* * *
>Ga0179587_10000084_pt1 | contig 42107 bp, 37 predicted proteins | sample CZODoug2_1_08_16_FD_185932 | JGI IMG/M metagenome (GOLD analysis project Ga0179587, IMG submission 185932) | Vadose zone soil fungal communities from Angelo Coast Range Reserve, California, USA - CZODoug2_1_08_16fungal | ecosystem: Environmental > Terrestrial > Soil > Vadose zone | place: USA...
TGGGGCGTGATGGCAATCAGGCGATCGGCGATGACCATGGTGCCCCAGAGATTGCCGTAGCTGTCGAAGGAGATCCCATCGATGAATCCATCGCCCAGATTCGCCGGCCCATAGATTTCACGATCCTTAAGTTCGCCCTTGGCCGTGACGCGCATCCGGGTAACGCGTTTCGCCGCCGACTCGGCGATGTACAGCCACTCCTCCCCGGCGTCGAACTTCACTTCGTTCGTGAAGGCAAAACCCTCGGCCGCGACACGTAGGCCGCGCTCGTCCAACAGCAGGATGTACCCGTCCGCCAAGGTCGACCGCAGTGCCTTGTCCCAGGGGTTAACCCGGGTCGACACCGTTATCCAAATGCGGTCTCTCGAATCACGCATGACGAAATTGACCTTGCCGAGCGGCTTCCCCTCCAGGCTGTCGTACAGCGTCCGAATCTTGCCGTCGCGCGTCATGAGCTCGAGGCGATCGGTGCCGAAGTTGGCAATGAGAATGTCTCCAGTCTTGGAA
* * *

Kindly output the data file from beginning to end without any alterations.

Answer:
>Ga0179587_10000084_pt1 | contig 42107 bp, 37 predicted proteins | sample CZODoug2_1_08_16_FD_185932 | JGI IMG/M metagenome (GOLD analysis project Ga0179587, IMG submission 185932) | Vadose zone soil fungal communities from Angelo Coast Range Reserve, California, USA - CZODoug2_1_08_16fungal | ecosystem: Environmental > Terrestrial > Soil > Vadose zone | place: USA...
TGGGGCGTGATGGCAATCAGGCGATCGGCGATGACCATGGTGCCCCAGAGATTGCCGTAGCTGTCGAAGGAGATCCCATCGATGAATCCATCGCCCAGATTCGCCGGCCCATAGATTTCACGATCCTTAAGTTCGCCCTTGGCCGTGACGCGCATCCGGGTAACGCGTTTCGCCGCCGACTCGGCGATGTACAGCCACTCCTCCCCGGCGTCGAACTTCACTTCGTTCGTGAAGGCAAAACCCTCGGCCGCGACACGTAGGCCGCGCTCGTCCAACAGCAGGATGTACCCGTCCGCCAAGGTCGACCGCAGTGCCTTGTCCCAGGGGTTAACCCGGGTCGACACCGTTATCCAAATGCGGTCTCTCGAATCACGCATGACGAAATTGACCTTGCCGAGCGGCTTCCCCTCCAGGCTGTCGTACAGCGTCCGAATCTTGCCGTCGCGCGTCATGAGCTCGAGGCGATCGGTGCCGAAGTTGGCAATGAGAATGTCTCCAGTCTTGGAA